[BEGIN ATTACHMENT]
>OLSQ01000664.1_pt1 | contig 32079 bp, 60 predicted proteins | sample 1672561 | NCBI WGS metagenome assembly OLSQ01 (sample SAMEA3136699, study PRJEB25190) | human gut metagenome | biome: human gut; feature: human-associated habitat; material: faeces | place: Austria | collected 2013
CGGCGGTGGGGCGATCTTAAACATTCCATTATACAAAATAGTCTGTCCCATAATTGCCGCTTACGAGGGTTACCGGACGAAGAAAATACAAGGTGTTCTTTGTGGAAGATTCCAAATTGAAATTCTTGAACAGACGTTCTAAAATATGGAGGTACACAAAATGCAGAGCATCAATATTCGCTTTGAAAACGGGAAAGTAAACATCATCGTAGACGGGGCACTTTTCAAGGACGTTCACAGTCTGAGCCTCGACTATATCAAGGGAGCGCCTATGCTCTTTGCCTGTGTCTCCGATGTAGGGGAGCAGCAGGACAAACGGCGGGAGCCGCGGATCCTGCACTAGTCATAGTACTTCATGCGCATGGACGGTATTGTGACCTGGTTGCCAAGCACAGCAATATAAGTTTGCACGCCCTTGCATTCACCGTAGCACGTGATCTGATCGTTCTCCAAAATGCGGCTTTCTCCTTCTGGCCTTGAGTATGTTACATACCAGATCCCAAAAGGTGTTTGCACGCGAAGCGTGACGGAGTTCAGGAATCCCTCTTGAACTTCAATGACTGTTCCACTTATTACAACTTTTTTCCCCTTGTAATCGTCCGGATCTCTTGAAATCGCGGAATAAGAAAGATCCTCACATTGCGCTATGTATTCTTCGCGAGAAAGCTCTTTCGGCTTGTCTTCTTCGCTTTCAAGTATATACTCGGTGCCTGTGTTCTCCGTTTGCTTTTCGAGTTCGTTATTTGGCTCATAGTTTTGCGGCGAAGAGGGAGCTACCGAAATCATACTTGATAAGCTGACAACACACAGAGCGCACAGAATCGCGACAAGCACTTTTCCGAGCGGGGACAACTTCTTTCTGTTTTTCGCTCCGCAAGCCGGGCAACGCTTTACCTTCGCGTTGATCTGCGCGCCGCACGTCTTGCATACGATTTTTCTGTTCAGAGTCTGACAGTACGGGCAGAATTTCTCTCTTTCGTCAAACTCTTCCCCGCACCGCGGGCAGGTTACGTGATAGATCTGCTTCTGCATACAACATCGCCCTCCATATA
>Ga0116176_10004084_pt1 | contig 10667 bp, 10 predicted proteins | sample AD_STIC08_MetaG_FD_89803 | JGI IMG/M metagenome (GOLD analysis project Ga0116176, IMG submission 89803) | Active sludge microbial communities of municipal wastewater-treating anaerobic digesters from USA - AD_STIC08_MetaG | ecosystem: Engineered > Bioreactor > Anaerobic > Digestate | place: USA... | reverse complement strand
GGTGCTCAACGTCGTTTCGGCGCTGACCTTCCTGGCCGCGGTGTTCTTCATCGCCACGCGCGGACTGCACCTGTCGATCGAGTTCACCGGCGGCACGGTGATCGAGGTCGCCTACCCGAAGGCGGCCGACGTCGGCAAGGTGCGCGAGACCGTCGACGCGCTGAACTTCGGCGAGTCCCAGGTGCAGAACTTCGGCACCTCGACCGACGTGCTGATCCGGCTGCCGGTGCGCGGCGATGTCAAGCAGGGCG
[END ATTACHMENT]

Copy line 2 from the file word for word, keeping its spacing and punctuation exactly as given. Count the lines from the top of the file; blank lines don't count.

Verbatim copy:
CGGCGGTGGGGCGATCTTAAACATTCCATTATACAAAATAGTCTGTCCCATAATTGCCGCTTACGAGGGTTACCGGACGAAGAAAATACAAGGTGTTCTTTGTGGAAGATTCCAAATTGAAATTCTTGAACAGACGTTCTAAAATATGGAGGTACACAAAATGCAGAGCATCAATATTCGCTTTGAAAACGGGAAAGTAAACATCATCGTAGACGGGGCACTTTTCAAGGACGTTCACAGTCTGAGCCTCGACTATATCAAGGGAGCGCCTATGCTCTTTGCCTGTGTCTCCGATGTAGGGGAGCAGCAGGACAAACGGCGGGAGCCGCGGATCCTGCACTAGTCATAGTACTTCATGCGCATGGACGGTATTGTGACCTGGTTGCCAAGCACAGCAATATAAGTTTGCACGCCCTTGCATTCACCGTAGCACGTGATCTGATCGTTCTCCAAAATGCGGCTTTCTCCTTCTGGCCTTGAGTATGTTACATACCAGATCCCAAAAGGTGTTTGCACGCGAAGCGTGACGGAGTTCAGGAATCCCTCTTGAACTTCAATGACTGTTCCACTTATTACAACTTTTTTCCCCTTGTAATCGTCCGGATCTCTTGAAATCGCGGAATAAGAAAGATCCTCACATTGCGCTATGTATTCTTCGCGAGAAAGCTCTTTCGGCTTGTCTTCTTCGCTTTCAAGTATATACTCGGTGCCTGTGTTCTCCGTTTGCTTTTCGAGTTCGTTATTTGGCTCATAGTTTTGCGGCGAAGAGGGAGCTACCGAAATCATACTTGATAAGCTGACAACACACAGAGCGCACAGAATCGCGACAAGCACTTTTCCGAGCGGGGACAACTTCTTTCTGTTTTTCGCTCCGCAAGCCGGGCAACGCTTTACCTTCGCGTTGATCTGCGCGCCGCACGTCTTGCATACGATTTTTCTGTTCAGAGTCTGACAGTACGGGCAGAATTTCTCTCTTTCGTCAAACTCTTCCCCGCACCGCGGGCAGGTTACGTGATAGATCTGCTTCTGCATACAACATCGCCCTCCATATA